I have now arrived at the consummate Cranach. The pinnacles of his paintings. The jewels of his Judith’s. The two renderings I reverently reference as “Red” and Green.”
If I thought there was a Xerox machine or even carbon paper in Renaissance Saxony, I would swear these were copies of the same painting. and there is only one major difference that helps me keep them separated: Red has red sleeves and Green has green sleeves. I know, I know, that may seem too academic and esoteric for many, but if you study them very closely and focus on the subtle variation between the color red and the color green, in time the difference will become apparent.
Compared to the other Cranach’s I have discussed, I do not know why he went so wild and crazy with these two. First, he let down their hair. No longer confined to a snood or caul, Judith’s golden locks flow freely in gentle, limp waves. (I bet that was radical for the Reformists, those lusty Lutherans.) LC the E also went a little heavy on the bling – bringing to mind Flavor Flav without the clock – and amped up the brocades in the gowns. The kid gloves are still in place and the bon vivant red barrett is still balanced on the right side of her head. (Although Red has a few feathers in her cap that Green is missing.)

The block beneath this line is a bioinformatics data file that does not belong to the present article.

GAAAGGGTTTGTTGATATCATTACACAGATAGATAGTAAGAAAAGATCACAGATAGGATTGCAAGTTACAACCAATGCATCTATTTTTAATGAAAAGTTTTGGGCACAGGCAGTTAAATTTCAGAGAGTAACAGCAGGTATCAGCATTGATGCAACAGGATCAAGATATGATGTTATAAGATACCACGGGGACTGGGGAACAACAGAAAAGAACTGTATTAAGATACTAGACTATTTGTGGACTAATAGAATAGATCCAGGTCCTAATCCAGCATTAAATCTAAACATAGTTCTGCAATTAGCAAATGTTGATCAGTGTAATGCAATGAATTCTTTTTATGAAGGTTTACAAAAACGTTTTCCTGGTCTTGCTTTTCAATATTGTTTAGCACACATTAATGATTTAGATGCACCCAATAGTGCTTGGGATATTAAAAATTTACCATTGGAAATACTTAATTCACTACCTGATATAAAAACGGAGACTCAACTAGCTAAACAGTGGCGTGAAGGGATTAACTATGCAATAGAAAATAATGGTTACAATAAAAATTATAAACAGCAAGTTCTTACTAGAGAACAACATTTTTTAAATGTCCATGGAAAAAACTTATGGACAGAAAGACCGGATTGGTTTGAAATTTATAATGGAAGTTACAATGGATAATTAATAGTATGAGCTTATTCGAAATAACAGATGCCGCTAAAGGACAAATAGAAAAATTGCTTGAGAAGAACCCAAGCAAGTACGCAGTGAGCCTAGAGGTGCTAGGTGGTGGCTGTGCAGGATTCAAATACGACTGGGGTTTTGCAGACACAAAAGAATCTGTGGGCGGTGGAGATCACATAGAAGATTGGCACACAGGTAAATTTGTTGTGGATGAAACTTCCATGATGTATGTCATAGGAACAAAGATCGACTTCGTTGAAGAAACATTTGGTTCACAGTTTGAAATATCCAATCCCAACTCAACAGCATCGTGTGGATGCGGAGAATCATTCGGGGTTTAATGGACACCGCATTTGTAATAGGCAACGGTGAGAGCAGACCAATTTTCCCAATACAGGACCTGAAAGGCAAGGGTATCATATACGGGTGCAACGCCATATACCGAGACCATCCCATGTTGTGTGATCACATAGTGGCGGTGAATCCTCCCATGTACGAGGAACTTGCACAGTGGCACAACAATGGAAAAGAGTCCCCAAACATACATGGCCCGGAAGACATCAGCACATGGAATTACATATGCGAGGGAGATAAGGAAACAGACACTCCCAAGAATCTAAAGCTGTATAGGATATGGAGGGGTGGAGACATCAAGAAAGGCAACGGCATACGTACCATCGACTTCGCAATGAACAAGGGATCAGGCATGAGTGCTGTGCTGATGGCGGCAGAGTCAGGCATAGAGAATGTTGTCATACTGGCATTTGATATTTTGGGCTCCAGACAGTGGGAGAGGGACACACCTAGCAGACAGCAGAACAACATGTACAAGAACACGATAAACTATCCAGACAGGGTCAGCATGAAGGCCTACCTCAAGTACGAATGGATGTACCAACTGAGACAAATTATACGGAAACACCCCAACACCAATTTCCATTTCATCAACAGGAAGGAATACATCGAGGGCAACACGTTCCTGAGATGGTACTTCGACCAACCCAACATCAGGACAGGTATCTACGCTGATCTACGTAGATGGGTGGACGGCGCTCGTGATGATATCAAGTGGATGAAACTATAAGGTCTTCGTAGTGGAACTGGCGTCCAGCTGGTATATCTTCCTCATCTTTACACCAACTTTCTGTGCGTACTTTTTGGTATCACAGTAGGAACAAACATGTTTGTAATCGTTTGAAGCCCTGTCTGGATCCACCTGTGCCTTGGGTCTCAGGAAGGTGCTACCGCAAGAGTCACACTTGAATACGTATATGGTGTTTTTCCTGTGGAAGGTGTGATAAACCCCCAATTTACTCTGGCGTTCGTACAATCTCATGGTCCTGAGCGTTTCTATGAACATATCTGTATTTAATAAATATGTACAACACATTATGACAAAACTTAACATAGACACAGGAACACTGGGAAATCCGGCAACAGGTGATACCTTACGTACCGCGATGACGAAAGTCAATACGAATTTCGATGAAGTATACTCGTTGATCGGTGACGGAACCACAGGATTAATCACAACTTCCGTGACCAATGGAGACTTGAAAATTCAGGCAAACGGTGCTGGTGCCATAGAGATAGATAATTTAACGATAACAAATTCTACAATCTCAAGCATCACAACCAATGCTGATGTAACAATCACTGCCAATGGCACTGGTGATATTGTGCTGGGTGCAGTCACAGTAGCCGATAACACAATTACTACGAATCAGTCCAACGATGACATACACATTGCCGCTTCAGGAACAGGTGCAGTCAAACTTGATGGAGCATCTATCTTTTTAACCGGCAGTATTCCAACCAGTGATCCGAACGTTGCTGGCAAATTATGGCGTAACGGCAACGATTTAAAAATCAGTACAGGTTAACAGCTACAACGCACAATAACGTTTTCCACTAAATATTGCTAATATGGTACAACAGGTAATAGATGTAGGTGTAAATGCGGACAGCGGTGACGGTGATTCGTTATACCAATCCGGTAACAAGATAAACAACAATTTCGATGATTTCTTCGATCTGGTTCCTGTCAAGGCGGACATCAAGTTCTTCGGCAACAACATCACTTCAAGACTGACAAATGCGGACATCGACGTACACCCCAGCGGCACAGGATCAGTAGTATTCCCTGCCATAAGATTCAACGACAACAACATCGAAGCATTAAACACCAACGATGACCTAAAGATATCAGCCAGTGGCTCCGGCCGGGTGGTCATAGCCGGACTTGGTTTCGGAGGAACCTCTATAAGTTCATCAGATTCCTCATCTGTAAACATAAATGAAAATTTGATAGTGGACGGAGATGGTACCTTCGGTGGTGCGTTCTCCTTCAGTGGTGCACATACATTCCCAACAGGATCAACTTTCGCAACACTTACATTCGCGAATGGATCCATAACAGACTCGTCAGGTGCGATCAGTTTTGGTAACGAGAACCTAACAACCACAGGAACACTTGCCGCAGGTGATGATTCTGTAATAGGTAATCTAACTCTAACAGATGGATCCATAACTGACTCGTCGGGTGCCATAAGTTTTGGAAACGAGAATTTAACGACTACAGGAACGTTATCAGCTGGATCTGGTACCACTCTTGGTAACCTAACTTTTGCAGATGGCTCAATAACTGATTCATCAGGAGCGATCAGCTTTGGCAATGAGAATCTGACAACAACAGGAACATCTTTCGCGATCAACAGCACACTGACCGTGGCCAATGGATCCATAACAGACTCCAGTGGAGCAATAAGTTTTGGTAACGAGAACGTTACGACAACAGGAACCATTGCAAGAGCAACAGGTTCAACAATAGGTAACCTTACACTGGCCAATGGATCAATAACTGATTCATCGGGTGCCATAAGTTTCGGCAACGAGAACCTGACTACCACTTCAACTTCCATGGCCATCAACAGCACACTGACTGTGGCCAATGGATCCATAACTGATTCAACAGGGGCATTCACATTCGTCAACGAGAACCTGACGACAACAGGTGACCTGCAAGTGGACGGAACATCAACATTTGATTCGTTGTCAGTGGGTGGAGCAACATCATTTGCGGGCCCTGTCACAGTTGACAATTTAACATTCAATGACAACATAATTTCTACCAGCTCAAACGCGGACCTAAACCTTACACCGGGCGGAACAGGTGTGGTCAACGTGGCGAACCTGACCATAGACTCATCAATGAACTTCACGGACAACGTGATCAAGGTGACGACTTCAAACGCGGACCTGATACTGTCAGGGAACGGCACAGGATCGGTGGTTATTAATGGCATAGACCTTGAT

Perhaps these paintings make the top 10 Judith’s for the simple fact that they so elegantly and without emotion portray the essence of the story that has endured beyond the politics and social concerns of the time: the incredulousness that a well-dressed damsel could decapitate anyone – especially a military leader – and then sit calmly with his head as her portrait is made. They provide two differing frames of reference (superficial, cool elegance v. horrific, maniacal mutilation) that collide in such a way to elicit humor (1). Translation: they rivet our attention because the elements seem ridiculous in the 21st century. They ARE ridiculous.
Yes, Red and Green remind me of one of my favorite movie heroines: Marge Gunderson in Fargo (1996). And if you don’t love the Coen Brothers … well, I can’t explain. But maybe a moment of Marge will bring some warmth on a cold day. Two minutes is all you need.
(1) Arthur Koestler, The Act of Creation. New York: Penguin Books, 1964:.